DS5 2020-04-29 Seth Welborn Servicers Navigate the Post-Pandemic World 2 days ago DS5: How Servicers are Adapting Tech to the Crisis Tagged with: DS5 About Author: Seth Welborn The Best Markets For Residential Property Investors 2 days ago Governmental Measures Target Expanded Access to Affordable Housing 2 days ago Seth Welborn is a Reporter for DS News and MReport. A graduate of Harding University, he has covered numerous topics across the real estate and default servicing industries. Additionally, he has written B2B marketing copy for Dallas-based companies such as AT&T. An East Texas Native, he also works part-time as a photographer. Demand Propels Home Prices Upward 2 days ago Print This Post in Daily Dose, Featured, Government, News, Technology Previous: Today’s Mortgage Relief May Be Tomorrow’s Market Confusion Next: The Industry Pulse: New Partnerships and Market Updates Demand Propels Home Prices Upward 2 days ago The Week Ahead: Nearing the Forbearance Exit 2 days ago Governmental Measures Target Expanded Access to Affordable Housing 2 days ago Home / Daily Dose / DS5: How Servicers are Adapting Tech to the Crisis Related Articles In the newest episode of DS5: Inside the Industry, we’ll be speaking with William Case. He’s the President and CEO of American Mortgage Service Company. He discusses how lenders and services can leverage technology to improve operational efficiencies.We’ll also be hearing from Ed DeMarco, President of the Housing Policy Council. DeMarco will be sharing his thoughts on recent actions by the federal government to help both homeowners and mortgage servicers.You can watch the full episode here or at the embed below. April 29, 2020 805 Views Sign up for DS News Daily Data Provider Black Knight to Acquire Top of Mind 2 days ago Servicers Navigate the Post-Pandemic World 2 days ago The Best Markets For Residential Property Investors 2 days ago Data Provider Black Knight to Acquire Top of Mind 2 days ago Share Save Subscribe
Facebook Pinterest 75 positive cases of Covid confirmed in North By News Highland – July 12, 2012 A man remains in hospital in a serious condition following an overnight crash on the Letterkenny to Ballybofey road at Drumkeen.The two vehicle collision occurred at around midnight.A man in his late teens is in a serious condition in hospital. Two other people involved in the crash also suffered injuries.The road remains closed to facilitate an investigation – diversions are in place.Gardai expect the road to re-open around 4 o’clock this (Thursday) afternoon. Google+ Pinterest Previous articlePearse Doherty introduces Bill to cap money lender interest ratesNext articleCouncil warns anyone who has failed to pay 2012 NPPR charge News Highland 365 additional cases of Covid-19 in Republic RELATED ARTICLESMORE FROM AUTHOR Twitter WhatsApp Google+ WhatsApp Man arrested on suspicion of drugs and criminal property offences in Derry Letterkenny to Ballybofey road to remain closed until 4pm following RTC Twitter News Further drop in people receiving PUP in Donegal Facebook Main Evening News, Sport and Obituaries Tuesday May 25th Gardai continue to investigate Kilmacrennan fire
Council, Gardai and Irish Water discuss Letterkenny delays Previous articleBrian Burnie is walking 7,000km around Britain and IrelandNext articleKeith Urban speaks with Pio McCann News Highland WhatsApp Important message for people attending LUH’s INR clinic Twitter Facebook By News Highland – June 4, 2019 WhatsApp Harps come back to win in Waterford Facebook Twitter Google+ A special meeting has taken place to discuss the impact of Irish Water works on Pearse Road on traffic flow in Letterkenny, with potential changes being introduced in the coming days.At the Public Services centre in the town today, councillors, management, gardai and Irish Water discussed a number of issues raised by local businesses and motorists.A follow up meeting will take place on Friday week.Cllr Michael Mc Bride says in the meantime, work on addressing the problems will be intensified…………Audio Playerhttp://www.highlandradio.com/wp-content/uploads/2019/06/roadmmb.mp300:0000:0000:00Use Up/Down Arrow keys to increase or decrease volume. RELATED ARTICLESMORE FROM AUTHOR Pinterest AudioHomepage BannerNews Pinterest Derry draw with Pats: Higgins & Thomson Reaction News, Sport and Obituaries on Monday May 24th DL Debate – 24/05/21 FT Report: Derry City 2 St Pats 2 Google+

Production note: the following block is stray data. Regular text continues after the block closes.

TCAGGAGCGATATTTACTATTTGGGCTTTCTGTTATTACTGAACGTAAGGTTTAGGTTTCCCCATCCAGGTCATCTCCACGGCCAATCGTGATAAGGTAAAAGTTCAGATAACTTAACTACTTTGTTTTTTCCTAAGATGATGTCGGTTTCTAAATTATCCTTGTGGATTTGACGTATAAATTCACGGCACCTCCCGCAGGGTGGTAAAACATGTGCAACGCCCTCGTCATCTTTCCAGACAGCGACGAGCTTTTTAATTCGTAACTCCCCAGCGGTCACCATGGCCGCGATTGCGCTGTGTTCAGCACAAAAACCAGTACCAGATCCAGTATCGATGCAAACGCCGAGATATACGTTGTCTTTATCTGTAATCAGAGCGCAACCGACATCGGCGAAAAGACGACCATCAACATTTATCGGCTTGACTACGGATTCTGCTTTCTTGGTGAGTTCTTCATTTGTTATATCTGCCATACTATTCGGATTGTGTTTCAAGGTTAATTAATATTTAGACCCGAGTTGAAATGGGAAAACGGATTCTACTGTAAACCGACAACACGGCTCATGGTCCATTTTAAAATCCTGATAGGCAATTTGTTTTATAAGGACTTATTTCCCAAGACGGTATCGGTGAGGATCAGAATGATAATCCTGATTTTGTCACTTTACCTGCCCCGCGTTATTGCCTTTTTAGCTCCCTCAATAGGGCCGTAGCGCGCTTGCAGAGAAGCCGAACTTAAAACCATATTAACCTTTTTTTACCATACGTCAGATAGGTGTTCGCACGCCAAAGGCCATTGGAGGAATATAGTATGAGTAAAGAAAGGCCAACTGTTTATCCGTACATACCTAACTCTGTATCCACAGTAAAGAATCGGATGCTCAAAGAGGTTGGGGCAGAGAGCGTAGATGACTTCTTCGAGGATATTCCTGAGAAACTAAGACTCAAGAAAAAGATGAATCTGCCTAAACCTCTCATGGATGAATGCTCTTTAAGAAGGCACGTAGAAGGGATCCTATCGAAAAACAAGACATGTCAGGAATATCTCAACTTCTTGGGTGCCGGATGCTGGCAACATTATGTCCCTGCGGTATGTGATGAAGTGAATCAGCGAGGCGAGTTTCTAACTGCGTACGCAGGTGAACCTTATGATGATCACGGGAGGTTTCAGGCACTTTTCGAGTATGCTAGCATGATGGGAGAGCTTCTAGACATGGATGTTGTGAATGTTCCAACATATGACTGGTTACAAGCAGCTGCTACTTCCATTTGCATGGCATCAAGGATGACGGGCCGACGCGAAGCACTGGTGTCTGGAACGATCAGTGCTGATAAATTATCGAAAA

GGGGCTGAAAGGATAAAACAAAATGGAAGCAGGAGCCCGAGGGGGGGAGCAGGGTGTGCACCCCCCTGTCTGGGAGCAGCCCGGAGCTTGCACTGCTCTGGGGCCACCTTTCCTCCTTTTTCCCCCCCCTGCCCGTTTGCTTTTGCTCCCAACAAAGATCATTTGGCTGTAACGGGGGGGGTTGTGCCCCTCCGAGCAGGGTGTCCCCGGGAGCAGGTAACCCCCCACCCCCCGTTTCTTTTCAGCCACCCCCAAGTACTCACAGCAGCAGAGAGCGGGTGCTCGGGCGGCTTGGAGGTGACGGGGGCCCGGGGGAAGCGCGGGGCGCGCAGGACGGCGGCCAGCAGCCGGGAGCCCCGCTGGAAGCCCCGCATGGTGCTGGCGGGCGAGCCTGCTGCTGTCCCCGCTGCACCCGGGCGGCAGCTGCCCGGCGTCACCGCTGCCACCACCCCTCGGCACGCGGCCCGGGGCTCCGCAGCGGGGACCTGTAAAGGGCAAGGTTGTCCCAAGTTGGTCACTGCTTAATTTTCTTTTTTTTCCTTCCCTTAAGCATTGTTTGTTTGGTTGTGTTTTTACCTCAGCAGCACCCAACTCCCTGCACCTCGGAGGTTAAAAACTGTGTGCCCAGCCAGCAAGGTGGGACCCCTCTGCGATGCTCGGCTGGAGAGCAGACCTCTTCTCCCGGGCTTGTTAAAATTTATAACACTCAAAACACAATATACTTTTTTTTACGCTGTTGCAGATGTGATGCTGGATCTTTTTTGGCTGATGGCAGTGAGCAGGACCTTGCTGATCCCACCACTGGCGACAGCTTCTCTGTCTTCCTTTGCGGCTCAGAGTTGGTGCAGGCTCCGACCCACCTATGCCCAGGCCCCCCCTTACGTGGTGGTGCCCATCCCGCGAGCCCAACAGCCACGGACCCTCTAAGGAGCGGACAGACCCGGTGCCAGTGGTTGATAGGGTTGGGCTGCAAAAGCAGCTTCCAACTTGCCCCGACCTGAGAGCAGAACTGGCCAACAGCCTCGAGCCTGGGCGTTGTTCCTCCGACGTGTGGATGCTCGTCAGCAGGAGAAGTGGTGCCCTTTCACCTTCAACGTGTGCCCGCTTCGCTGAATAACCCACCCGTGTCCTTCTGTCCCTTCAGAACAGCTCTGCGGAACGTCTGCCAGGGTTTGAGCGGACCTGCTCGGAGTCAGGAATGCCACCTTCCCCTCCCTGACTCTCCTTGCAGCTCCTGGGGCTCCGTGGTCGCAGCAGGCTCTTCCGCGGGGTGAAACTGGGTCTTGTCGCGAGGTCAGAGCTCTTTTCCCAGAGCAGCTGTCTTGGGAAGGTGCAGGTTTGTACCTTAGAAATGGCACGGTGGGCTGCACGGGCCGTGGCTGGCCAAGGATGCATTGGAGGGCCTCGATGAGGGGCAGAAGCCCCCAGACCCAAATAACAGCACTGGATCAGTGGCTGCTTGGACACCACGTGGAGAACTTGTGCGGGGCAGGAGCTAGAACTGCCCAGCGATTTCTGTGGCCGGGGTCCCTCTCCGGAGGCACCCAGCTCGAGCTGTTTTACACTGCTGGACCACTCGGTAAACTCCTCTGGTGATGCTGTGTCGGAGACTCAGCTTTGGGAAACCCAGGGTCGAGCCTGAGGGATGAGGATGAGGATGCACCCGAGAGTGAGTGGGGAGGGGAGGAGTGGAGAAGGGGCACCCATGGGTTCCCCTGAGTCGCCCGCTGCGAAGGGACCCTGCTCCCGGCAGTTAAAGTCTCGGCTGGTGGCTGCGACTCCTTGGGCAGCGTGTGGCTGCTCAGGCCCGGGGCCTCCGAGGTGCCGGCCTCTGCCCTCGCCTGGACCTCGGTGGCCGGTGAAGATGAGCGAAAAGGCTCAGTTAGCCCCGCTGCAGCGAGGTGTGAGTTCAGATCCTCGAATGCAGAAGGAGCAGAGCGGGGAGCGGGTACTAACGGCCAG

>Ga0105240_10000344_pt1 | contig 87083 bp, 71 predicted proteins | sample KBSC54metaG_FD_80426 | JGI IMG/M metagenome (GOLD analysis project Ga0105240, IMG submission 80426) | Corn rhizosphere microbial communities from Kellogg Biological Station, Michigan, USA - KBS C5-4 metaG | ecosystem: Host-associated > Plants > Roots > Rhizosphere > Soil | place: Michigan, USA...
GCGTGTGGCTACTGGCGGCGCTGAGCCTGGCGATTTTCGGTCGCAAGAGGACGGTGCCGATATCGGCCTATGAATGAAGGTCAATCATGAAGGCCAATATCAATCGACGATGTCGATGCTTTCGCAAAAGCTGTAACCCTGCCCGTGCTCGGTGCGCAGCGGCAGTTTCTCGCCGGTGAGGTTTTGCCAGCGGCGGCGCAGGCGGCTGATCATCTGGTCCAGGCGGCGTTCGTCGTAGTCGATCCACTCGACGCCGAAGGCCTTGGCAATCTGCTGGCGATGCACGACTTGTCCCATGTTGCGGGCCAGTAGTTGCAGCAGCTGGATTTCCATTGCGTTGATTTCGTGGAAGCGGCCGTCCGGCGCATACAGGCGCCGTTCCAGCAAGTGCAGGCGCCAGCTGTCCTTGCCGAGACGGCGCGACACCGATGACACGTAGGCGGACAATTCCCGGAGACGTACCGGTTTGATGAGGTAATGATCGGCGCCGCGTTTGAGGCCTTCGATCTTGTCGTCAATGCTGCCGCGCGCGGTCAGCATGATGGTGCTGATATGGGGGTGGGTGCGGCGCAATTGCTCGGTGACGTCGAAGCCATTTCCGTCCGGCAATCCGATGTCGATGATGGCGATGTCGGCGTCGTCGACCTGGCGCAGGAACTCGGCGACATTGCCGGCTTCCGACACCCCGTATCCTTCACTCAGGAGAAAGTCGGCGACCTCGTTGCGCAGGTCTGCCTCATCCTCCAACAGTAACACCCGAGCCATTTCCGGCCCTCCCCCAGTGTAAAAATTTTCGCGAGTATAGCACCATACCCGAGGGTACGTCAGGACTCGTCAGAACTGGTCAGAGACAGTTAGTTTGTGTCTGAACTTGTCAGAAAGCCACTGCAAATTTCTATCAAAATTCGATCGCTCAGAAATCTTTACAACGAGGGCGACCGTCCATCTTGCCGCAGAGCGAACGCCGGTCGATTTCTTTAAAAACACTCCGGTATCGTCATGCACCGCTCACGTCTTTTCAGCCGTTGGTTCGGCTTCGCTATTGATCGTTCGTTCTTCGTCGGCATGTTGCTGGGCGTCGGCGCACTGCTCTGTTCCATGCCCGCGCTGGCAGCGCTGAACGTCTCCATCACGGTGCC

Myriam Borzee/iStockBy MORGAN WINSOR, ABC News(NEW YORK) — A pandemic of the novel coronavirus has now killed more than 961,000 people worldwide.Over 31.1 million people across the globe have been diagnosed with COVID-19, the disease caused by the new respiratory virus, according to data compiled by the Center for Systems Science and Engineering at Johns Hopkins University. The criteria for diagnosis — through clinical means or a lab test — has varied from country-to-country. Still, the actual numbers are believed to be much higher due to testing shortages, many unreported cases and suspicions that some national governments are hiding or downplaying the scope of their outbreaks.Since the first cases were detected in China in December, the virus has rapidly spread to every continent except Antarctica.The United States is the worst-affected country, with more than 6.8 million diagnosed cases and at least 199,552 deaths.California has the most cases of any U.S. state, with more than 786,000 people diagnosed, according to Johns Hopkins data. California is followed by Texas and Florida, with over 713,000 cases and over 683,000 cases, respectively.Nearly 170 vaccine candidates for COVID-19 are being tracked by the World Health Organization, at least six of which are in crucial phase three trials.Here’s how the news is developing Monday. All times Eastern:Sep 21, 6:34 pmCoronavirus cases on the rise in 3 statesAs of last week, new coronavirus cases in the U.S. have been increasing, according to health data.On Sept. 13, the seven-day average for new cases in the country jumped by 13%, according to state health data collected by the COVID Tracking Project. Three states saw major increase in new cases, according to the data.Since Sept. 3, new coronavirus cases in Wisconsin have increased by 156.3%, the data showed. The seven-day average of new coronavirus cases has in Utah surged by 117.6% since Sept. 10, according to the data. The seven-day average of new coronavirus cases in Idaho jumped by 17% since Sept. 14, the data showed.ABC News’ Arielle Mitropoulos contributed to this report.Sep 21, 3:37 pmWHO: Aims to distribute 2 billion vaccine doses by the end of 2021The nations, which do not include the U.S., China and Russia, represent 64% of the world’s population. WHO leaders said their target is to issue 2 billion vaccine doses through COVAX by the end of 2021, which would vaccinate around 25.6% of the world’s 7.8 billion population, under a one-dose regimen.“There’s no guarantee that any vaccine in development will work,” WHO Director-General Dr. Tedros Adhanom Ghebreyesus said in Geneva, but he added, “we must move heaven and earth” to ensure equitable access to diagnostics, therapeutics and vaccines.Higher income governments are committed to provide an upfront payment to reserve doses by Oct. 9, 2020, WHO said.The allocation of vaccines, once licensed and approved, will be guided by an Allocation Framework released Monday by WHO following the principle of fair and equitable access, ensuring no participating economy will be left behind.“The race for vaccines is a collaboration not a contest,” Tedros said, “It’s in every country’s best interest, we sink or we swim together.”ABC News’ Christine Theodorou contributed to this report.Sep 21, 1:15 pmCDC adds then removes guidance on airborne spreadThe U.S. Centers for Disease Control and Prevention issued and later removed updated guidance on its website to address growing evidence of limited airborne transmission of the virus that caused COVID-19.It’s already known that the novel coronavirus is most commonly transmitted “through respiratory droplets or small particles, such as those in aerosols, produced when an infected person coughs, sneezes, sings, talks, or breathes.”On Friday, the CDC also included that “There is growing evidence that droplets and airborne particles can remain suspended in the air and be breathed in by others, and travel distances beyond 6 feet (for example, during choir practice, in restaurants, or in fitness classes),” noting that “In general, indoor environments without good ventilation increase this risk.”But on Monday morning, the updated information on airborne transmission was removed from the site and in its place, the agency explained that posting the new information was done in error.“A draft version of proposed changes to these recommendations was posted in error to the agency’s official website. CDC is currently updating its recommendations regarding airborne transmission of SARS-CoV-2 (the virus that causes COVID-19). Once this process has been completed, the update language will be posted.”The World Health Organization acknowledged in July that the novel coronavirus could spread through the air, after hundreds of scientists called for the global health arm of the United Nations to recognize the risk of airborne transmission.ABC News’ Eric Strauss and Sony Salzman contributed to this report.Sep 21, 11:20 amEastern Michigan University to test campus wastewater for COVID-19Eastern Michigan University said it will soon begin testing wastewater on campus for signs of COVID-19 and other infectious diseases.As part of its return-to-campus plan, the public research university is partnering with Michigan-based firm Aquasight to track the presence of the novel coronavirus in wastewater flowing from residence halls and apartment complexes on the school’s campus in Ypsilanti, west of Detroit.Tests have shown that wastewater contains infectious biomarkers that can signal the growth or reduction of the virus in a community or around a college campus, according to Eastern Michigan University President James Smith.“This monitoring process, while not diagnostic, may provide early detection of asymptomatic cases,” Smith said in a statement Friday. “The results of the tests will help us pinpoint any concerning trends and expand individual testing among specific populations as necessary.”Other schools, including the University of Arizona and Utah State University, are reportedly doing similar testing.Sep 21, 10:52 amHundreds of asylum seekers test positive for COVID-19 in GreeceMore than 200 asylum seekers who recently resettled at a new temporary camp on the Greek island of Lesbos, after the old one had burned down, have tested positive for COVID-19, according to Greek government spokesmen Stelios Petsas.During a regular press briefing Monday, Petsas said that all 7,064 individuals who were admitted to the new Kara Tepe camp, near the island’s capital Mytilene, had been tested for COVID-19 and that 243 of them were found to be infected.The average age of those who tested positive was 24, and most didn’t have any symptoms, according to Petsas.Another 160 people who had come into contact with the migrants, mostly police officers and administrative staff at the camp, were also tested for the virus but all had negative results, Petsas said.The new facility is not far from the remains of the Moria camp, where fires forced some 12,000 migrants to flee last week and seek shelter. Greek police believe the blazes were set deliberately by a small group of migrants angered by a lockdown imposed after a COVID-19 outbreak at the overcrowded camp. Six people, all Afghan nationals, have been arrested on suspicion of arson.Sep 21, 9:21 amCDC updates COVID-19 guidance to acknowledge airborne spreadThe U.S. Centers for Disease Control and Prevention has updated its guidance on its website to say the novel coronavirus is most commonly transmitted “through respiratory droplets or small particles, such as those in aerosols, produced when an infected person coughs, sneezes, sings, talks, or breathes.”“These particles can be inhaled into the nose, mouth, airways, and lungs and cause infection,” the site now says. “This is thought to be the main way the virus spreads.”Previously, the CDC website said that COVID-19 most often spreads between people who are in close contact with one another — within about 6 feet — “through respiratory droplets produced when an infected person coughs, sneezes or talks.” The page was updated Friday.“There is growing evidence that droplets and airborne particles can remain suspended in the air and be breathed in by others, and travel distances beyond 6 feet (for example, during choir practice, in restaurants, or in fitness classes),” the site now says. “In general, indoor environments without good ventilation increase this risk.”The World Health Organization acknowledged in July that the novel coronavirus could spread through the air, after hundreds of scientists called for the global health arm of the United Nations to recognize the risk of airborne transmission.Sep 21, 7:42 amNew Zealand to lift restrictions except in its biggest cityNew Zealand Prime Minister Jacinda Ardern announced Monday that all remaining coronavirus-related restrictions will be lifted across much of the country, except for the most populous city.The restrictions will end late Monday.Auckland, where a fresh outbreak now appears to be under control, will continue to have some regulations for at least another 16 days. The plan is to increase the cap on gatherings in the city from 10 to 100 on Wednesday and then remove the limit altogether two weeks later, according to Ardern.“Auckland needs more time,” Ardern told reporters Monday. “Whilst we have reasonable confidence we are on the right track, there is still a need in Auckland for that cautious approach.”A cluster of cases emerged in Auckland last month, ending New Zealand’s 102-day streak without any local transmission of the novel coronavirus. The outbreak prompted the government to impose a temporary lockdown in the region and reschedule national elections.Since the start of the coronavirus pandemic, New Zealand’s Ministry of Health has identified 1,815 confirmed and probable COVID-19 cases as well as 25 coronavirus-related deaths. There are currently 62 active cases and three coronavirus-related hospitalizations in the country.There were no new cases confirmed in the nation of five million people on Monday.Sep 21, 6:55 amUK could see 50,000 new cases per day, chief medical officer warnsThe United Kingdom could see about 50,000 new COVID-19 cases a day by mid-October if the current rate of infection is not curbed, the government’s chief scientific adviser warned Monday.“At the moment we think the epidemic is doubling roughly every seven days,” Sir Patrick Vallance said in a televised address from London. “If, and that’s quite a big if, but if that continues unabated and this grows doubling every seven days… if that continued, you would end up with something like 50,000 cases in the middle of October per day.”That rate of infection would be expected to lead to 200-plus deaths per day by mid-November, according to Vallance, who noted that there are already measures in place to prevent the country from hitting those grim milestones.“That requires speed, it requires action, he said, “and it requires enough in order to be able to bring that down.”Vallance said the increase in COVID-19 infections has been among “every age group” and that the number of people in the country showing antibodies for the disease remains low, meaning the “vast majority of the population remain susceptible.”“As the disease spreads, as it spreads across age groups, we expect to see increasing hospitalizations,” he added. “And unfortunately, those increasing hospitalizations will lead to increasing deaths.”Sep 21, 6:13 amCalifornia’s death count surpasses 15,000California’s death toll from COVID-19 has surpassed 15,000, according to a real-time count kept by Johns Hopkins University.The state’s tally of coronavirus-related fatalities, which currently stands at 15,016, is the fourth-highest in the country, after New York, New Jersey and Texas.California has reported the most COVID-19 infections of any U.S. state since the start of the pandemic, with more than 786,000 confirmed cases.Sep 21, 5:54 amEngland introduces hefty fines for breaking self-quarantinePeople in England who violate an order to self-quarantine will face fines of up to 10,000 British pounds, amid an alarming rise in COVID-19 infections.British Prime Minister Boris Johnson said the new penalties mean people “are legally obliged” to self-isolate if they test positive for COVID-19 or are traced as a close contact to someone who did. The fines, which take effect next week, will start at 1,000 British pounds (approximately $1,300) but could increase to up to 10,000 pounds (about $13,000) for repeat offenders.The higher fines could be applied to “the most egregious breaches,” including those who prevent others from self-isolating, such as business owners who threaten employees with losing their jobs if they don’t come into work.Low-income workers who face a loss of earnings as a result of having to self-quarantine will be eligible for a one-time support payment of 500 British pounds (approximately $650).The new fines will come into force in England on Sept. 28. Officials are in talks with the devolved governments of Northern Ireland, Scotland and Wales about expanding them U.K.-wide.“The best way we can fight this virus is by everyone following the rules and self-isolating if they’re at risk of passing on coronavirus,” Johnson said while announcing the new rules over the weekend. “People who choose to ignore the rules will face significant fines. We need to do all we can to control the spread of this virus, to prevent the most vulnerable people from becoming infected, and to protect the NHS and save lives.”An official estimate shows that new COVID-19 infections and hospital admissions are doubling every seven to eight days in the United Kingdom. There were 3,899 new infections and 18 fatalities reported Sunday, bringing the country’s tally to 394,257 cases and 41,777 deaths, according to the latest figures from the U.K. governmentSep 21, 4:40 amUS death toll from COVID-19 inches closer to 200,000An additional 230 coronavirus-related fatalities were recorded in the United States on Sunday, as the country’s death toll inches closer to the 200,000 mark, according to a real-time count kept by Johns Hopkins University.Sunday’s tally of COVID-19 deaths is well under the country’s record set on April 17, when there were 2,666 new fatalities in a 24-hour reporting period.There were also 38,978 new cases of COVID-19 confirmed across the nation on Sunday, down from a peak of 77,255 new cases reported on July 16.A total of 6,805,630 people in the United States have been diagnosed with COVID-19 since the pandemic began, and at least 199,512 of them have died, according to Johns Hopkins. The cases include people from all 50 U.S. states, Washington, D.C. and other U.S. territories as well as repatriated citizens.By May 20, all U.S. states had begun lifting stay-at-home orders and other restrictions put in place to curb the spread of the novel coronavirus. The day-to-day increase in the country’s cases then hovered around 20,000 for a couple of weeks before shooting back up and crossing 70,000 for the first time in mid-July. The daily tally of new cases has gradually come down since then.Week-over-week comparisons show that the number of new cases and the number of new deaths recorded in the United States are both decreasing, according to an internal memo from the Federal Emergency Management Agency obtained by ABC News last week.Copyright © 2020, ABC Audio. All rights reserved.